Amanda Siebe: Oh man, I am thrilled that I did this. Win, lose, draw, I have come farther than I ever thought that 10 year old me would ever come, so this is a huge win in my book no matter what, but I really think that we have a shot. People are hungry for change. In 2016, our state and our district went Bernie, and so I’m really hoping that we can carry that momentum and keep the revolution going.

MaryJane Farmer: Well I hope you’re right. I campaigned for Bernie in 2016, and again recently. I’m devastated that he is not the candidate because I don’t think that Joe Biden has a chance in hell. I just think he’s too much of a wimp.

Amanda Siebe: I hear you. I mean if Hillary Clinton couldn’t beat him, there’s no way that Joe Biden will because it’s the exact same thing, just a different name.

MaryJane Farmer: Right, it’s the exact, same old politics, same old tired stuff. Okay, all the rich guys are going to give me money then I’m sure I can win. I mean … Never mind, I’m not going to rant anymore. You’ve heard that rant. I’m sure you’ve made the rant yourself.

Amanda Siebe: Oh yeah. I mean I’m up against Suzanne Bonimicci, who’s worth over six million dollars.

MaryJane Farmer: Wow.

Amanda Siebe: Had a million dollars in a re-election fund until this last quarter, when she dropped half of it in one quarter, because she started to get a little scared.

MaryJane Farmer: Well good for you. I’m glad you made her scared. Good for you, and tell me something, are you, when you get into the House of Representatives, they say that women should be in the House and the Senate, right? That’s what I’ve heard. When you get into the House of Representatives, are you going to be, you’ll probably be part of the Alexandria Casio-Cortez, Ilhan Omar, Ayanna Pressley squad, I guess.

Amanda Siebe: That’s my goal. I will be the only disable woman in the United States House of Representatives. I’ll be the second one in history of our Congress.

MaryJane Farmer: Really?

Amanda Siebe: Yeah, I mean it’s a first. I’ll be the first disable woman that’s not a disabled Vet.

MaryJane Farmer: Wow.

Amanda Siebe: It’s a big thing, yeah. I really would be honored to join them. Those women, they are amazing, and they are versed and they are warriors in their own right. It would be an honor.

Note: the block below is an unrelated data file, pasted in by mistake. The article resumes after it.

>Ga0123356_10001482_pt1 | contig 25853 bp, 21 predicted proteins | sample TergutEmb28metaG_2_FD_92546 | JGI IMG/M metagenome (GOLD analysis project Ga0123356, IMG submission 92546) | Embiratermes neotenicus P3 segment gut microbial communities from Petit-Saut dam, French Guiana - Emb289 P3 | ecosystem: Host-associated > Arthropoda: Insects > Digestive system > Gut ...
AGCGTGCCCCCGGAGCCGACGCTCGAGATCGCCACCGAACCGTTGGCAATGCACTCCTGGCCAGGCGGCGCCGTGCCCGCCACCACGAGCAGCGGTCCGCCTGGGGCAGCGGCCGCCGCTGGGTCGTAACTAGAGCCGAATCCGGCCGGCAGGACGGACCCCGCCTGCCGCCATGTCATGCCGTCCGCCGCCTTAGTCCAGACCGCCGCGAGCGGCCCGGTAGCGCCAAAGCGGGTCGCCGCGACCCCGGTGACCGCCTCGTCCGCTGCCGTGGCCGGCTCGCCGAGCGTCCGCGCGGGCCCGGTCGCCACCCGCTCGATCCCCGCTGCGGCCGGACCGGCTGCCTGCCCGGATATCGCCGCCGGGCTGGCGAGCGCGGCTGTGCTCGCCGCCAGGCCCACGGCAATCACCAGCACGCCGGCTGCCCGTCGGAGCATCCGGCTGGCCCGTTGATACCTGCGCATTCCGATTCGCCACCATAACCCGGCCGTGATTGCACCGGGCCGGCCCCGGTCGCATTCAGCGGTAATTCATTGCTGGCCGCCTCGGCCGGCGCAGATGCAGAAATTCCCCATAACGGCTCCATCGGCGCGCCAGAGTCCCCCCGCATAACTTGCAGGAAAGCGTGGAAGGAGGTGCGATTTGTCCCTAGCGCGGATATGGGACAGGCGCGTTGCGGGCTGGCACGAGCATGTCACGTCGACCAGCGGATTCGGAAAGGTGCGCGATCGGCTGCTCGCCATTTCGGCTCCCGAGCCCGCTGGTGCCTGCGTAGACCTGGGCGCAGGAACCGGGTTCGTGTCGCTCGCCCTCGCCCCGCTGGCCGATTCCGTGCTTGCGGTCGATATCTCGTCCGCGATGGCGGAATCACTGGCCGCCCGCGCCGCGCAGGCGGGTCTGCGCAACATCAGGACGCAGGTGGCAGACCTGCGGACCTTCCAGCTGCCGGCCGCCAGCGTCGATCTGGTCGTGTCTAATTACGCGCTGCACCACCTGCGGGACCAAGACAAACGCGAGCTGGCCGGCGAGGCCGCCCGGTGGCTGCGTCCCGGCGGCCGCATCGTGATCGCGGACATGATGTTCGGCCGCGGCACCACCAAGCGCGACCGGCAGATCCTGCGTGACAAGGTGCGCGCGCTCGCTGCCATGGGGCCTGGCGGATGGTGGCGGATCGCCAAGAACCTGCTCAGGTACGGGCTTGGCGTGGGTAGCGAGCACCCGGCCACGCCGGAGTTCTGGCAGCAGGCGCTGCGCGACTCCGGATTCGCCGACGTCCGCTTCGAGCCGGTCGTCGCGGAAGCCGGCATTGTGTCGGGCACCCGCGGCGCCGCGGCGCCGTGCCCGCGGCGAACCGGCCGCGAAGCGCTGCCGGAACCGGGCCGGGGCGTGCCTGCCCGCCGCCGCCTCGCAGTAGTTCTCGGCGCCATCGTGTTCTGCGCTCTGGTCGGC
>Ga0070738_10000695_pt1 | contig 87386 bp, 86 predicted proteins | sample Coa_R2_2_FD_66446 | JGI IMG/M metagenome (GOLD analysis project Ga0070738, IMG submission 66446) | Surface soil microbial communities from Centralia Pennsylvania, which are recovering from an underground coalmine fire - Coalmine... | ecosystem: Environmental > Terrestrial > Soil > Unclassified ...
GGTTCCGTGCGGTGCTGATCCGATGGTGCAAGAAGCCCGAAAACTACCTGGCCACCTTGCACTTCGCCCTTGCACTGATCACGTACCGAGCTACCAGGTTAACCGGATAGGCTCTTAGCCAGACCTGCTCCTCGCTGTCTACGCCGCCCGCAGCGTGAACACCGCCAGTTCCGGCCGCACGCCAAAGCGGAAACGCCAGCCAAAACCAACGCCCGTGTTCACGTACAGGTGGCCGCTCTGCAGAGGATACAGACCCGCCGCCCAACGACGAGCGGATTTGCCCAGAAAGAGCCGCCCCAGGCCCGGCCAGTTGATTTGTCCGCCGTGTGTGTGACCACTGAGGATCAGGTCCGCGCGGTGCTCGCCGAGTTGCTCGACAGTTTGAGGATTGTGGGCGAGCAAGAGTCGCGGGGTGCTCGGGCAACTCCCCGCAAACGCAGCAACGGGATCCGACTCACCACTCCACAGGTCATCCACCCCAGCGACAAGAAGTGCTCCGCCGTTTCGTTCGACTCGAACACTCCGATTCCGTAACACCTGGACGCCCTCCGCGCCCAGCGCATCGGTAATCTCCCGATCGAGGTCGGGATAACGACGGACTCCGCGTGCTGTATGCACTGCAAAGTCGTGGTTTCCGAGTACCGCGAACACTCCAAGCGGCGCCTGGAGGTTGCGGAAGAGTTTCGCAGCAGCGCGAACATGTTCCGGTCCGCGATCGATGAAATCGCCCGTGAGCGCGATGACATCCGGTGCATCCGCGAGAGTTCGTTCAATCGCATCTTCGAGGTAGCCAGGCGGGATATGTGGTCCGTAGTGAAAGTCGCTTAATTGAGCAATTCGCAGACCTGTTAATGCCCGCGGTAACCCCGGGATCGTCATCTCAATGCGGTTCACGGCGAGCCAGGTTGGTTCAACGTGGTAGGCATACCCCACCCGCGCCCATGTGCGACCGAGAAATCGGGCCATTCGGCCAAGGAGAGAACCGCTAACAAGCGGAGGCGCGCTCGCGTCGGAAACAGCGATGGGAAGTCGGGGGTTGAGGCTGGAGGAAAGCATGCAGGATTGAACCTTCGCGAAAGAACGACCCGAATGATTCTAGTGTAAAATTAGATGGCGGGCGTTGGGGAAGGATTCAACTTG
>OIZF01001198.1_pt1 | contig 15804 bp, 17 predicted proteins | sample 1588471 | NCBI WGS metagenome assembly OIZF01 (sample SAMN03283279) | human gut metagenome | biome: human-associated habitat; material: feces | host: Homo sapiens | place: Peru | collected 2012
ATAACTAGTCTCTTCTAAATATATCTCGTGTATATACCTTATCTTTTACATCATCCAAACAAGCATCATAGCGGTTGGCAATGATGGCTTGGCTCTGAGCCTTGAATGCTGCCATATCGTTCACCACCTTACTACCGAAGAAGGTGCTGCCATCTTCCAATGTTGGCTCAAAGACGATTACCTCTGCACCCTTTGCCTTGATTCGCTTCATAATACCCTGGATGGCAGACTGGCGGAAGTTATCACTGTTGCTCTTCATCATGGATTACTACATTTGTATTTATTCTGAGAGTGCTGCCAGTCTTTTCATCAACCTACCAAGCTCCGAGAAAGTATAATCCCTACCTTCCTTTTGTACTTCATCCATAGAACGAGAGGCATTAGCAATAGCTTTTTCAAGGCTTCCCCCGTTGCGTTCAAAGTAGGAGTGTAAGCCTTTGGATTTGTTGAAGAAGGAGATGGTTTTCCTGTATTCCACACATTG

MaryJane Farmer: It would be. Even if you don’t get in the House, I hope you get to go see them and talk to them, no matter what, because you can certainly be an inspiration for people in the Democratic Party, who are sick and tired of the same old crap that we’ve been handed for several decades now.

Amanda Siebe: Oh yeah, I mean the Democrat Party doesn’t even have disability rights on their platform. They include it under basic rights, and ensure basic rights for all.

MaryJane Farmer: Yeah.

Amanda Siebe: That’s just not good enough.

MaryJane Farmer: No, that’s not good enough. It’s not good enough to have candidates who simply just don’t have any clue about what people really need.

Amanda Siebe: Right.

MaryJane Farmer: Just no clue. Well Amanda, I’m hopeful that some of the people that see this are going to be able to contribute to your campaign. What city are you in, in Oregon?

Amanda Siebe: I am located in Hillsboro, Oregon, so Oregon District 1. It goes all the way out to Astoria, over to the west side of Portland, and down to McMinnville, so it’s a really big district.

MaryJane Farmer: Have you been doing a lot of traveling in the district to talk to people?

Amanda Siebe: I am car free. Well it’s really hard living on $750.00 a month, when your rent is $1,235.00, to try to own a car. It’s incredibly hard.

MaryJane Farmer: No kidding.

Amanda Siebe: I take TriMet everywhere, and I turn our bus system and our Mac system into big town halls on the go. It’s awesome. We get everybody on the train involved, and try to go and get people where they are, and talk to as many as I can.

MaryJane Farmer: Wow, good for you Amanda. That’s inspiring. You know, if you are in Congress, I hope that we see a lot of you, and if you’re not in Congress, I hope we hear more from you too.

Amanda Siebe: Oh you will.

MaryJane Farmer: Do it again next time too.

Amanda Siebe: Either way, I’m not going away, so Bonimicci’s got a thorn in her show and she doesn’t even know it yet.

MaryJane Farmer: Good for you Amanda. Thank you very much for talking to me. I’ll send you a note when this is posted. It should be in a day or so, okay?

Amanda Siebe: Thank you so much. Thank you, I really appreciate this.

MaryJane Farmer: I appreciate a chance to talk to you. Good luck on May 19th, and I hope my people are going to send you some money. Okay.

Amanda Siebe: Thank you.

MaryJane Farmer: Thank you Amanda.

Amanda Siebe: All right.

MaryJane Farmer: Bye-bye.

Amanda Siebe: Bye.